It was bad enough that this ‘80s style bathroom was weighed down in oak and somber finishes — it was also strangely configured. We breathed new life into its design by opening it up and letting the light shine in!
Here was a master bathroom that enjoyed a killer view of downtown Boise — but the spatial constraints of its layout hardly did justice to the expansive view from its foothills perch. Our goal was to not only create a sense of spaciousness, but to further enhance this with a lighter and cleaner look and feel.
Two major factors to the choppy layout of this bathroom were the peninsula vanity in its center and the large spa tub that took up an entire corner. An existing shower that was enclosed in a 3’x3’ space added to a claustrophobic feeling. To dramatically change the layout of this room, the vanity and the tub had to go.
Removing the peninsula vanity and the spa tub dramatically opened up this room. We kept the location of the existing shower, but increased its size and installed a glass enclosure. This gave the space a transparency that complimented the room’s newly discovered openness. We created a half wall for the shower to give it some privacy, and installed the shower controls in this wall. In place of the spa tub we added a stylish free standing tub. We replaced the existing brown carpet with lighter colored tile. What had formerly been a single vanity against the wall became a double vanity with new cabinetry and a full tile backsplash.
It was our good fortune that a skylight already existed in this room — but thanks to the changes we made to its layout and fixtures, its light was no longer swallowed up in a morass of dark wood, tile, and carpeting. At last, the open dimensions of the space inside did justice to scene it overlooked outside.
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Whole House Remodel
Every picture tells a story…and the pictures associated with this remodel tell quite a few — which should come as no surprise given the history of this home. Our job was to bring those disparate stories together into one seamless tale of beauty, comfort, and grace. Mission accomplished!
This home was moved to its present location in the Boise foothills in the 1960s, at which time an addition was built. Some 20 years later a second level was added. The ground floor living space was subsequently divided into several areas, out of which our vision was to open up and integrate an updated kitchen, dining room, and family room. The dramatic transformation that followed was based on yet another collaboration with Gina Wagner of Seed Interiors.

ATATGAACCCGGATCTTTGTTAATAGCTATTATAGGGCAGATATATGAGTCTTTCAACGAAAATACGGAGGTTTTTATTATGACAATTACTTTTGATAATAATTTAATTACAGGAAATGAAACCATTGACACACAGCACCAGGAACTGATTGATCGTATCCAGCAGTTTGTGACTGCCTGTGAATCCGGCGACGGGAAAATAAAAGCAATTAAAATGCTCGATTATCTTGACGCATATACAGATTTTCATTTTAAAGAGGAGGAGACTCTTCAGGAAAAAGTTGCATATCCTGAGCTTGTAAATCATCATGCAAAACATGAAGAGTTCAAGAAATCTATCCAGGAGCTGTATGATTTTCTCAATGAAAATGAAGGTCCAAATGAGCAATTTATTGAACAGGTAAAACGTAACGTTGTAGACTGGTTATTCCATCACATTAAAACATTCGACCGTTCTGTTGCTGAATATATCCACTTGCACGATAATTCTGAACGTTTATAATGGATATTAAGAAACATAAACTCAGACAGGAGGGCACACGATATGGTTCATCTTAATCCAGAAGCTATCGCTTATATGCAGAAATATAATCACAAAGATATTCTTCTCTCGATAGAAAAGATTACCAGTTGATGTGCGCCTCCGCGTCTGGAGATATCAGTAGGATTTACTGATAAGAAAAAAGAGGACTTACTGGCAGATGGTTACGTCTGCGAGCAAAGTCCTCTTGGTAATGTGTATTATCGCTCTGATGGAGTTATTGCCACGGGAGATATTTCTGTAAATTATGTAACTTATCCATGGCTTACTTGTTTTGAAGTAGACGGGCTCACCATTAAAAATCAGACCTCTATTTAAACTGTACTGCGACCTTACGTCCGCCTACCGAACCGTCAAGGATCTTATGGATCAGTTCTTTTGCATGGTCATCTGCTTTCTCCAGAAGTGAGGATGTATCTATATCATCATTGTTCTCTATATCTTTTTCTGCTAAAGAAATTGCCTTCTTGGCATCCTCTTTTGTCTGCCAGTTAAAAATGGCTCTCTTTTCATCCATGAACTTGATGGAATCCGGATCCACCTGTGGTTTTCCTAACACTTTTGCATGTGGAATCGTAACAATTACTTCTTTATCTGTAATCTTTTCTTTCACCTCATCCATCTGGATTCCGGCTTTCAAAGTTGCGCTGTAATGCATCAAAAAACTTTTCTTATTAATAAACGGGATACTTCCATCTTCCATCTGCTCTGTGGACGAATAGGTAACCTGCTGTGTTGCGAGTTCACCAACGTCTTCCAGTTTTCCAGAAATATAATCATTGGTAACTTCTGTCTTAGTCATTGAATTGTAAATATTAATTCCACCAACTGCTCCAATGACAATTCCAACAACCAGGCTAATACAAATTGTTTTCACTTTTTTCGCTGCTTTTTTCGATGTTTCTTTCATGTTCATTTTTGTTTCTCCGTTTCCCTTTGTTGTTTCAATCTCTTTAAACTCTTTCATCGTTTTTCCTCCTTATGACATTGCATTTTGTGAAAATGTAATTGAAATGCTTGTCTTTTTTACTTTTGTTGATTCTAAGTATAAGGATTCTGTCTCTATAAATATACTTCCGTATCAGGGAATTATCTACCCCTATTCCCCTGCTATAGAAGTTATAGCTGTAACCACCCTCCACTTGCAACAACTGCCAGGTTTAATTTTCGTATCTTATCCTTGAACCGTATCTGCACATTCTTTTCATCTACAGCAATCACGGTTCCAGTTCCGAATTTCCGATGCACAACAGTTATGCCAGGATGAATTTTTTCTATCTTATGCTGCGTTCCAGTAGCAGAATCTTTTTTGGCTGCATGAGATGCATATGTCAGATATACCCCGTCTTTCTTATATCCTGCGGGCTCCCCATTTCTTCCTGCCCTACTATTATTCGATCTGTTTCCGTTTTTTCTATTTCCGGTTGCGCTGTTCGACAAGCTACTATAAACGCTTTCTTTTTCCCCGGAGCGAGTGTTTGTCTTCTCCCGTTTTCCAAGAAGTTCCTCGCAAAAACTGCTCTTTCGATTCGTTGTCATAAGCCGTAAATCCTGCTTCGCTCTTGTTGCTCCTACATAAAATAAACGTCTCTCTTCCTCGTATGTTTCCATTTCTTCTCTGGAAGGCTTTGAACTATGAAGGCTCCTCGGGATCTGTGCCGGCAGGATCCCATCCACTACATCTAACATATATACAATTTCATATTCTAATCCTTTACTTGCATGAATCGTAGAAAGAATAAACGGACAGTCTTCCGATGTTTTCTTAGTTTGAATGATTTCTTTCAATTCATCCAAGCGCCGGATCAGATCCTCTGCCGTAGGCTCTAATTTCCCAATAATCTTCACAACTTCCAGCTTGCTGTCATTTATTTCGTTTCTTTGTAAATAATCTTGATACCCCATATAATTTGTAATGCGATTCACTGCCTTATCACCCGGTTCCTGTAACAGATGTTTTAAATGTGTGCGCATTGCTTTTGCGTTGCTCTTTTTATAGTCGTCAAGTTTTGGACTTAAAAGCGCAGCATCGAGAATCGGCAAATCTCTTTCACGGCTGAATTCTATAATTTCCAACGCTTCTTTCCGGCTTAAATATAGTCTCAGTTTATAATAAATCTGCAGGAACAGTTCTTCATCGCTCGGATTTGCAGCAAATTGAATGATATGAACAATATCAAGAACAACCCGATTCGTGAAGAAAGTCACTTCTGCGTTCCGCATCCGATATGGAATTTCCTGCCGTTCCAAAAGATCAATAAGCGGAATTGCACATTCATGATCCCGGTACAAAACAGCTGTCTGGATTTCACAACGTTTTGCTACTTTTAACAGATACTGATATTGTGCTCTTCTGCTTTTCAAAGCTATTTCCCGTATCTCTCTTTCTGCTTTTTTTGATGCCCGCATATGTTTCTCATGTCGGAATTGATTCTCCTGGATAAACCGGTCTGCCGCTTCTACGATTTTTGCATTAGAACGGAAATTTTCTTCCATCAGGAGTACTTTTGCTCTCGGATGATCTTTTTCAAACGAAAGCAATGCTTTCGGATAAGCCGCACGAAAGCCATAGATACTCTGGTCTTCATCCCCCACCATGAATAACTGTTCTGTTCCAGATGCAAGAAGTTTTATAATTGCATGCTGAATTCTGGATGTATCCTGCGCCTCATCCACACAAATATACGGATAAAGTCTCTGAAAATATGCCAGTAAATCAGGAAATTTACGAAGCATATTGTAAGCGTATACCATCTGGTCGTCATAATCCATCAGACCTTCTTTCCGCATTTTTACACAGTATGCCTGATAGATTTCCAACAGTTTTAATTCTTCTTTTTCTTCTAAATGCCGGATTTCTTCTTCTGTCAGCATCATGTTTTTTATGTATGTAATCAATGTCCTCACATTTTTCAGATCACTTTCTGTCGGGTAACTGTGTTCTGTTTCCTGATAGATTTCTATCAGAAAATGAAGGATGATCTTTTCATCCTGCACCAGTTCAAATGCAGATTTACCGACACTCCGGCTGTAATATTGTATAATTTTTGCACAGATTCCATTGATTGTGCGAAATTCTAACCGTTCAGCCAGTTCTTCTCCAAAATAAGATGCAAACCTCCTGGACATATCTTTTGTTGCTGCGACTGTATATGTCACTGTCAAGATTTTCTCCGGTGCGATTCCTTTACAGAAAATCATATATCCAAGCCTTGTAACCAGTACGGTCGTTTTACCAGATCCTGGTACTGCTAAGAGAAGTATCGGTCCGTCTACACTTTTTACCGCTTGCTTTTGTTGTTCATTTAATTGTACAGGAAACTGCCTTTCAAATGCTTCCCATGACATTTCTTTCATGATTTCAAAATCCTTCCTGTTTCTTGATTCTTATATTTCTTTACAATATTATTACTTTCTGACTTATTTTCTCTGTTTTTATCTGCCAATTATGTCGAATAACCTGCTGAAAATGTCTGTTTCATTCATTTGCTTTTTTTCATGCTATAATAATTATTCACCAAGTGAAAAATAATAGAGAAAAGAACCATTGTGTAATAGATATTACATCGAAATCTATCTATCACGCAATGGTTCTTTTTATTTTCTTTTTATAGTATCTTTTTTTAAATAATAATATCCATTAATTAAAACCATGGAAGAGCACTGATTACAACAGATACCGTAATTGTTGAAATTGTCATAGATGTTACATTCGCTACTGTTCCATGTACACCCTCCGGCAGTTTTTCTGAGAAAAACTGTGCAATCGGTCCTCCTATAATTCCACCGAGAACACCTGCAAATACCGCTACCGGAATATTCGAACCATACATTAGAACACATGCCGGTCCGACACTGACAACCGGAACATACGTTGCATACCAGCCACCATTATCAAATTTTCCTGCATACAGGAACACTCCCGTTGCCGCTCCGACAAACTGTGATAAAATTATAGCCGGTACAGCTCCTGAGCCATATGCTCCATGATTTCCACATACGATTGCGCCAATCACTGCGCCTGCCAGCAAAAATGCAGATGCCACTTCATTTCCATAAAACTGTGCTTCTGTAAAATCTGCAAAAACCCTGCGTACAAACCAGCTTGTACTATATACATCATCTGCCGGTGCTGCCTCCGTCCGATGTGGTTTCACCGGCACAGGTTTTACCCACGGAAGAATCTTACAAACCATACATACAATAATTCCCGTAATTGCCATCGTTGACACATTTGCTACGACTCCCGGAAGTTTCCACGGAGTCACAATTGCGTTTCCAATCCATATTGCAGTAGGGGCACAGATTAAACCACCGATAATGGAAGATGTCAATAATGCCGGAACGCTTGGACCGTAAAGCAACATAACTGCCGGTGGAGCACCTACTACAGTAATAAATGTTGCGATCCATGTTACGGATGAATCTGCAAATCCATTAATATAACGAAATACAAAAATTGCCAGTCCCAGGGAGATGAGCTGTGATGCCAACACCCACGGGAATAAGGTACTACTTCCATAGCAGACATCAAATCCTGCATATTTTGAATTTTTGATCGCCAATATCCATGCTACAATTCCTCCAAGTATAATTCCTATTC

It’s not often that a floor is the starting point for all the elements in a remodel, but the structural reality of this project was that we were dealing with different floor systems from the home’s past. An even more significant structural challenge that we faced was in removing the posts and walls of the main living area — no small feat when you consider that they were supporting the second level!
We unified the floor system by starting at its highest point and leveling it using a laser, then laying down a roasted oak hardwood (the color that you see in the photos is natural, not a stain). We removed the walls and posts of the former kitchen area and spanned it with a steel beam for structural support, then reframed the entire system to raise the ceiling height as much as possible. By taking out a wall system we created a dining area separated from the kitchen by a large cabinet unit, with a pocket door added for additional separation if desired. We converted a space that had formerly been a large closet accessible off the main hallway into a kitchen pantry. For the adjoining family room we kept the fireplace in the same location, but installed a new unit and surround, then wrapped the ceiling beams so that we could stain them the same color as the mantle and flooring. We also updated the lighting and redid the ceiling texture.
To say that this remodel involved some focused effort is an understatement, but the before and after results speak for themselves. After all, a picture is worth a thousand words.
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When the rooms you live in most are too confining, it’s time to think about annexing some interior real estate from the rooms you live in least. Our client liked to entertain, but the kitchen was too cramped, the dining room was tucked awkwardly behind a partition wall, and the space occupied by the kitchen table obstructed the flow of traffic to the outside of the house. Our goal was to improve the livability of all these rooms and to update the look of the kitchen.